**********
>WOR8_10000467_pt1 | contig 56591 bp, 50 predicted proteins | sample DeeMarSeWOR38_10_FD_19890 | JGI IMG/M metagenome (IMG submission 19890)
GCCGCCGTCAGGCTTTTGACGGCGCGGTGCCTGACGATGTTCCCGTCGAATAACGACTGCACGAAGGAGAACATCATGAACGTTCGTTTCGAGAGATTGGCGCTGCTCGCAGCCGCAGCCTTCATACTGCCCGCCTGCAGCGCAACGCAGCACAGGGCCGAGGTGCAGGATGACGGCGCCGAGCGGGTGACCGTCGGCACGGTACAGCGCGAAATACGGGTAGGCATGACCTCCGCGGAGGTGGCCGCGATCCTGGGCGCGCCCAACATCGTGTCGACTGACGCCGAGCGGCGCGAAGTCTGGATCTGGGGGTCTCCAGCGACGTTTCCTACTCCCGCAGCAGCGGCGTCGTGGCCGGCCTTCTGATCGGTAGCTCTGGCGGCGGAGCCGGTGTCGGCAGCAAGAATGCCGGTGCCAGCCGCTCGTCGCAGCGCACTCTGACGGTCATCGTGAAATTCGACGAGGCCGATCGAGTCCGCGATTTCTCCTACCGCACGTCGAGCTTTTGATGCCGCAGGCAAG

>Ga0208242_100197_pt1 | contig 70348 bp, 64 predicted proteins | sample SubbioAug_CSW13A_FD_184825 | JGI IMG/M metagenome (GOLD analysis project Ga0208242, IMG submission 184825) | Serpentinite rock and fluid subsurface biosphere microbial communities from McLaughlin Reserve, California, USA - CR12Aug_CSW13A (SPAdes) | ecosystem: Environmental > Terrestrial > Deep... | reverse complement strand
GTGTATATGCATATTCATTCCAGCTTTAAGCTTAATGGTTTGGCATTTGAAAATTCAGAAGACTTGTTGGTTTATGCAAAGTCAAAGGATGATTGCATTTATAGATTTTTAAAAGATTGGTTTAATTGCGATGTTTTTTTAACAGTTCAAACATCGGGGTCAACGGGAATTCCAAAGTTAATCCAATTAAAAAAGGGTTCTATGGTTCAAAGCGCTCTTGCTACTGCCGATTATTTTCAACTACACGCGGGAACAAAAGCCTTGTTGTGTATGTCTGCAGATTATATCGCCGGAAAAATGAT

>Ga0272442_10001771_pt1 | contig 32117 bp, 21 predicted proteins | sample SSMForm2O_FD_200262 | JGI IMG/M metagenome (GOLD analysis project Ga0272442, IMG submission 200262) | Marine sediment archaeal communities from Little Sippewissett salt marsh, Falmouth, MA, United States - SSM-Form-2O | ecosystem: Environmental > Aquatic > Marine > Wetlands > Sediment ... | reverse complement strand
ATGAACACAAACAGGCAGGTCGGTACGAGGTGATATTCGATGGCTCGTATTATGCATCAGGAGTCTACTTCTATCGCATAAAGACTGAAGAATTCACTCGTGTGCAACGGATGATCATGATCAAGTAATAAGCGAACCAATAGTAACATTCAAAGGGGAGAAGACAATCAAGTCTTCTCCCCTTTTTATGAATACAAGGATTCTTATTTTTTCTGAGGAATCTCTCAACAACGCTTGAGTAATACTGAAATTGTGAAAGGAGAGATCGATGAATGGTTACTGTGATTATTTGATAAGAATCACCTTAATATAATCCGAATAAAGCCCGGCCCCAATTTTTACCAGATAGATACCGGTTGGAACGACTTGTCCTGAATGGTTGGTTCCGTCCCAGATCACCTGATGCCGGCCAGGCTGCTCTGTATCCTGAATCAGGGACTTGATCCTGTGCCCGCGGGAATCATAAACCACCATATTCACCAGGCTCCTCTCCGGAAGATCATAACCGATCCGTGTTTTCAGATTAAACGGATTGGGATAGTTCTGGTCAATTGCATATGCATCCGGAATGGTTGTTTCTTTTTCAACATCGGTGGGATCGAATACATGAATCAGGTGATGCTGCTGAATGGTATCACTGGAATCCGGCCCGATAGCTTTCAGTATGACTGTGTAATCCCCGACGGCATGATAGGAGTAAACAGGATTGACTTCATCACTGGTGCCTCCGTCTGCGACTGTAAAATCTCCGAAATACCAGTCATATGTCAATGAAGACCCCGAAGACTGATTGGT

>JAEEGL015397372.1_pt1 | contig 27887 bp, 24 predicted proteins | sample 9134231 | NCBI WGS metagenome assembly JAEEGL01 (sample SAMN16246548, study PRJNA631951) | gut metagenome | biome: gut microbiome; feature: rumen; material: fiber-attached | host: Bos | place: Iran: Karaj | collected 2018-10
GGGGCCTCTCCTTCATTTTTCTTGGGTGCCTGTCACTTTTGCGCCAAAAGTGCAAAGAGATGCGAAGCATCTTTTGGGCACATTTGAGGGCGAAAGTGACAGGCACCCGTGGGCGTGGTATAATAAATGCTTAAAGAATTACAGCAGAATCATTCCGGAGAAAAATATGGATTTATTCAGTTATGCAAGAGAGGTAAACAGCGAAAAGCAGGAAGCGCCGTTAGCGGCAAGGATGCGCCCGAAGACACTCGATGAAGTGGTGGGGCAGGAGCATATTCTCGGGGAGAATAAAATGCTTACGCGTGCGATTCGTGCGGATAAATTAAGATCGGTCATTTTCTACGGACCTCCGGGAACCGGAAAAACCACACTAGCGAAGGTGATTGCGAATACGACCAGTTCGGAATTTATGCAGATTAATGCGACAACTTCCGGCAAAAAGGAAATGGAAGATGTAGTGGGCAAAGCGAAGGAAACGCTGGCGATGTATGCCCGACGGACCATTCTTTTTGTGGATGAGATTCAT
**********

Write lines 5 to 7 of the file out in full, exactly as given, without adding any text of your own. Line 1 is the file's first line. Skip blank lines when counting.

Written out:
>Ga0272442_10001771_pt1 | contig 32117 bp, 21 predicted proteins | sample SSMForm2O_FD_200262 | JGI IMG/M metagenome (GOLD analysis project Ga0272442, IMG submission 200262) | Marine sediment archaeal communities from Little Sippewissett salt marsh, Falmouth, MA, United States - SSM-Form-2O | ecosystem: Environmental > Aquatic > Marine > Wetlands > Sediment ... | reverse complement strand
ATGAACACAAACAGGCAGGTCGGTACGAGGTGATATTCGATGGCTCGTATTATGCATCAGGAGTCTACTTCTATCGCATAAAGACTGAAGAATTCACTCGTGTGCAACGGATGATCATGATCAAGTAATAAGCGAACCAATAGTAACATTCAAAGGGGAGAAGACAATCAAGTCTTCTCCCCTTTTTATGAATACAAGGATTCTTATTTTTTCTGAGGAATCTCTCAACAACGCTTGAGTAATACTGAAATTGTGAAAGGAGAGATCGATGAATGGTTACTGTGATTATTTGATAAGAATCACCTTAATATAATCCGAATAAAGCCCGGCCCCAATTTTTACCAGATAGATACCGGTTGGAACGACTTGTCCTGAATGGTTGGTTCCGTCCCAGATCACCTGATGCCGGCCAGGCTGCTCTGTATCCTGAATCAGGGACTTGATCCTGTGCCCGCGGGAATCATAAACCACCATATTCACCAGGCTCCTCTCCGGAAGATCATAACCGATCCGTGTTTTCAGATTAAACGGATTGGGATAGTTCTGGTCAATTGCATATGCATCCGGAATGGTTGTTTCTTTTTCAACATCGGTGGGATCGAATACATGAATCAGGTGATGCTGCTGAATGGTATCACTGGAATCCGGCCCGATAGCTTTCAGTATGACTGTGTAATCCCCGACGGCATGATAGGAGTAAACAGGATTGACTTCATCACTGGTGCCTCCGTCTGCGACTGTAAAATCTCCGAAATACCAGTCATATGTCAATGAAGACCCCGAAGACTGATTGGT

>JAEEGL015397372.1_pt1 | contig 27887 bp, 24 predicted proteins | sample 9134231 | NCBI WGS metagenome assembly JAEEGL01 (sample SAMN16246548, study PRJNA631951) | gut metagenome | biome: gut microbiome; feature: rumen; material: fiber-attached | host: Bos | place: Iran: Karaj | collected 2018-10